The Sierra de la Laguna mountains are a constant focal point on the Sierra Madre trail. (Image: Kathryn Reed)

With the rainy season in Todos Santos extending well beyond summer, it means the desert is awash in color in January.

Red, yellow, purple and pink stood out against the lush green. On this second day of the new year we were surrounded by lomboy, yucca, jumping cholla, pitaya, elephant trees, ocotillo and morning glories.

Coral vine on the trail. (Image: Kathryn Reed)

Anna led us into the desert on the Sierra Madre trail. The route is a mix of soft dirt, almost sand, along with small rocks that require paying a little more attention when stepping. It wasn’t long before stunning views filled our vision in every direction. From this vantage point the town of Todos Santos seems small, but also sprawling because of the abundance of construction.

The cemetery on the outskirts of Todos Santos. (Image: Kathryn Reed)

The new cemetery is a focal point at different times, as it abuts the desert as it rises on the edge of town.

The ocean at times looked gray with how the sun was beating down on it. Other times it was a dark blue, almost like Lake Tahoe except much larger. From this perspective the Pacific seemed to be living up to her name – peaceful. So often that is not the case, at least in Baja.

Anna and May on the way back along the Sierra Madre trail. (Image: Kathryn Reed)

The Sierra de la Laguna mountains beckoned; perhaps another day. The desert provides a lush carpet of green leading to the mountains. While many of these plants can draw blood when touched, they look anything but menacing from afar.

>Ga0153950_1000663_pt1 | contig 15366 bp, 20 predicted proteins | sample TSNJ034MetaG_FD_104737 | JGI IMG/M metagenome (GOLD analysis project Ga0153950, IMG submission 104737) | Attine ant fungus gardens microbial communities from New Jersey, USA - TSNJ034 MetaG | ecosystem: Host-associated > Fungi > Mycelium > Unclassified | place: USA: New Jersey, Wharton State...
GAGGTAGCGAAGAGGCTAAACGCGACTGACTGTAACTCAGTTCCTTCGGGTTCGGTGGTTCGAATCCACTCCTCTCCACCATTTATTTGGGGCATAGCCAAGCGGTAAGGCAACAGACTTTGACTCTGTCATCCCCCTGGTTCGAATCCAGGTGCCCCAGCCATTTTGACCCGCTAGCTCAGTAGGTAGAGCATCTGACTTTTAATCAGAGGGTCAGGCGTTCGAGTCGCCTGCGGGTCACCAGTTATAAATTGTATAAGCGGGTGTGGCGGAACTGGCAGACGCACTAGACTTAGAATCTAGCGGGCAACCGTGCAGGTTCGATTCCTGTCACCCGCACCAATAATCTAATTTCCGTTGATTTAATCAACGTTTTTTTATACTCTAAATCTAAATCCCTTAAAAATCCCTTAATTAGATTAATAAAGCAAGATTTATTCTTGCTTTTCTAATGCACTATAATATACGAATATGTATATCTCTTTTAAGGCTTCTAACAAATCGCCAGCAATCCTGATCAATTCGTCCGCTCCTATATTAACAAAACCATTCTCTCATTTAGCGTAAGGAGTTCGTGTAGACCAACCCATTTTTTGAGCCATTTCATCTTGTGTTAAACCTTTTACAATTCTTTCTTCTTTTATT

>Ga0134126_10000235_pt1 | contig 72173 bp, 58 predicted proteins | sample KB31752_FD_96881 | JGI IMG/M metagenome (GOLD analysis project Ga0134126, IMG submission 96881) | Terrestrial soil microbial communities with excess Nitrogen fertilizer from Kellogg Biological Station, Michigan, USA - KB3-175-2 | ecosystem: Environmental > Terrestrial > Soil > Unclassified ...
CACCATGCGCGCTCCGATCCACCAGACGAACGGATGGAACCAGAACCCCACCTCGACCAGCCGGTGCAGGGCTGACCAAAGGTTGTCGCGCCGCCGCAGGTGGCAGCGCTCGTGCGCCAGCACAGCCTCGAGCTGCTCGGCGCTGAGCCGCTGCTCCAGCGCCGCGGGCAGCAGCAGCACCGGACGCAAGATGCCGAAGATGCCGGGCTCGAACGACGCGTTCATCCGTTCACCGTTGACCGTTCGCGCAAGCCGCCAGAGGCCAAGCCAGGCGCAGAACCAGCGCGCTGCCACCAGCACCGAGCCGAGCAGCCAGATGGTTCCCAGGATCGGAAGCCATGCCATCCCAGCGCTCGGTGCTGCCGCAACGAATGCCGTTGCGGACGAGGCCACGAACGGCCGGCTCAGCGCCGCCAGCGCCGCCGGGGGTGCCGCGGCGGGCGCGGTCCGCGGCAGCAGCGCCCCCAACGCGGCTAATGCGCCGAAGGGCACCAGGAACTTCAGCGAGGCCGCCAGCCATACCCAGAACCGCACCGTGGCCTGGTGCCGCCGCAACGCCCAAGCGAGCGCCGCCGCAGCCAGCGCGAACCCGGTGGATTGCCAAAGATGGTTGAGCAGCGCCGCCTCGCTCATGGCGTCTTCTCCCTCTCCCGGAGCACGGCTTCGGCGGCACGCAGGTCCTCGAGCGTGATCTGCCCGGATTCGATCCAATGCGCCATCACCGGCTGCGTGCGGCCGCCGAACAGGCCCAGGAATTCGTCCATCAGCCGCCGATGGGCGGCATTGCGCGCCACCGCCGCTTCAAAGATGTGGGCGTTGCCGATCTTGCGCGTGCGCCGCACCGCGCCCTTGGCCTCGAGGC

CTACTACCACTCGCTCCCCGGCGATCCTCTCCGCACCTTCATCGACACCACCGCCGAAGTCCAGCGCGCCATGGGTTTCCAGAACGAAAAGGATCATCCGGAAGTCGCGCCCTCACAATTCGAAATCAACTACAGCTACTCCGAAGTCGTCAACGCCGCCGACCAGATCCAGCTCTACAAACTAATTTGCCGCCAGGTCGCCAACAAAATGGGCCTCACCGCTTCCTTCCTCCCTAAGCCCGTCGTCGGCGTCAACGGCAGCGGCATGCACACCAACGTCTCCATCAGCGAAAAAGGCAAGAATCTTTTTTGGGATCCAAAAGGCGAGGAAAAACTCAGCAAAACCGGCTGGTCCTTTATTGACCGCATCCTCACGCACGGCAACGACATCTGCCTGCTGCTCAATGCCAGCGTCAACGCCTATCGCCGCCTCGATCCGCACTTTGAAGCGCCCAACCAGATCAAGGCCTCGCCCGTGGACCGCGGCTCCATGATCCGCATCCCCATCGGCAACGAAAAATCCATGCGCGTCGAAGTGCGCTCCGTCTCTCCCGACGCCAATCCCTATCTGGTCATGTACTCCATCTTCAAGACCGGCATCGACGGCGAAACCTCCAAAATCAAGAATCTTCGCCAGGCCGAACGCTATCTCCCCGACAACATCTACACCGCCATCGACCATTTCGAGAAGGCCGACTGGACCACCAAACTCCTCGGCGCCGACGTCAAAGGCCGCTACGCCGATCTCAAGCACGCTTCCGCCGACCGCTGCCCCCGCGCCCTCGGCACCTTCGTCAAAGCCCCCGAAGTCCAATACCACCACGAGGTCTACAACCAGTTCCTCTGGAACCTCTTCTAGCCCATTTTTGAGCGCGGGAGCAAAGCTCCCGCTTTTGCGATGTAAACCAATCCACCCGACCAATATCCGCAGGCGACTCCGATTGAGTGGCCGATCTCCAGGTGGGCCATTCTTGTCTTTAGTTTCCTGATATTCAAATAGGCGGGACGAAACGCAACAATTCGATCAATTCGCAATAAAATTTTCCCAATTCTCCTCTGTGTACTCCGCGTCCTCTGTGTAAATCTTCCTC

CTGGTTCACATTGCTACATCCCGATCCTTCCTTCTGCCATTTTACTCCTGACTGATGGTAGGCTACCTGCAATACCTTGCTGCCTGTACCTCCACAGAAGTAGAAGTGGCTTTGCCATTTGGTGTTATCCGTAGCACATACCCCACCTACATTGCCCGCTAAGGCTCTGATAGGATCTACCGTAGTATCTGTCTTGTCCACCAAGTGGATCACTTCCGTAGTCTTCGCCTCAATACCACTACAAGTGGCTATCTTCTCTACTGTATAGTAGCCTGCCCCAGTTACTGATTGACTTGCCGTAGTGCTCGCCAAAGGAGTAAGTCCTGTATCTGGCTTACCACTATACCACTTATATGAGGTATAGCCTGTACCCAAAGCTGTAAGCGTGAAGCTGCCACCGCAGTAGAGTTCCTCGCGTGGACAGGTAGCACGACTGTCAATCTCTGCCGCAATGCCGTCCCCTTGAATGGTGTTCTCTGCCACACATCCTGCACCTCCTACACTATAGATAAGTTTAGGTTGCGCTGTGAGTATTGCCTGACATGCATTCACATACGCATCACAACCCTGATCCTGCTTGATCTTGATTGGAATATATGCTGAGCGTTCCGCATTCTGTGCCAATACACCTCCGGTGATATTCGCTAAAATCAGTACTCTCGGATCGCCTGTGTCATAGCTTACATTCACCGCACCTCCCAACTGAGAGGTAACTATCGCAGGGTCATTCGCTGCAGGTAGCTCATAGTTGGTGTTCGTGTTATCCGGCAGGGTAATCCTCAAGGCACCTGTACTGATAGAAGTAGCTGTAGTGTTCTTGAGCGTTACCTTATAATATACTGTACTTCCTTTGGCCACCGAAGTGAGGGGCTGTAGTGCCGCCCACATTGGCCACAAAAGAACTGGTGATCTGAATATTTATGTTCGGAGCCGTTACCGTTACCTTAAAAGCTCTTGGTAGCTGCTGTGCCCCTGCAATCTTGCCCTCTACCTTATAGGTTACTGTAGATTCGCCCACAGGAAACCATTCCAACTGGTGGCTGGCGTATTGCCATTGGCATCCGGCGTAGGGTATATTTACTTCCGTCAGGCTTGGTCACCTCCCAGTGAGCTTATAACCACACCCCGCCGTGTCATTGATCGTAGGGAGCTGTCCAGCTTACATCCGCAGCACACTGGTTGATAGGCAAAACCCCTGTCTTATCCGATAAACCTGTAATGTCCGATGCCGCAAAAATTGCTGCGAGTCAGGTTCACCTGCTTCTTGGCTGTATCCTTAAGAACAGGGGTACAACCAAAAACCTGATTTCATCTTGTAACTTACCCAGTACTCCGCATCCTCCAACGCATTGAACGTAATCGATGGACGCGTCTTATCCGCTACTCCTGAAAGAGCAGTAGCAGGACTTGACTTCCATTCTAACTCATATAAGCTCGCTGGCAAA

The radio tower is pretty much the highest point of the hike. From there we headed down in a bit of a zigzag that had us wondering if it might loop back to where we started. The route actually goes under the Highway 19 bypass leading farther out into the desert. We opted to make the tunnel our turnaround point.

Various cacti stand tall in the desert. (Image: Kathryn Reed)

While we went 5.23 miles, the Sierra Madre trail was built as a single-track mountain bike route. It’s just more than a 10-mile loop, and with various offshoots could be much more.

We hit an elevation of 597 feet, with the lowest point being 181 feet. Our elevation gain was 659 feet.

Fairy duster is some of the flora. (Image: Kathryn Reed)

We started by parking at Jazamango restaurant, heading east into the desert on a road wide enough for the three of us. A small connector goes left, leading to another road that eventually hooks up with the Sierra Madre trail. This is the lone sign we saw going out. It’s also possible to start at the new cemetery. It would be fine to take a dog on this trail, however there is no water.


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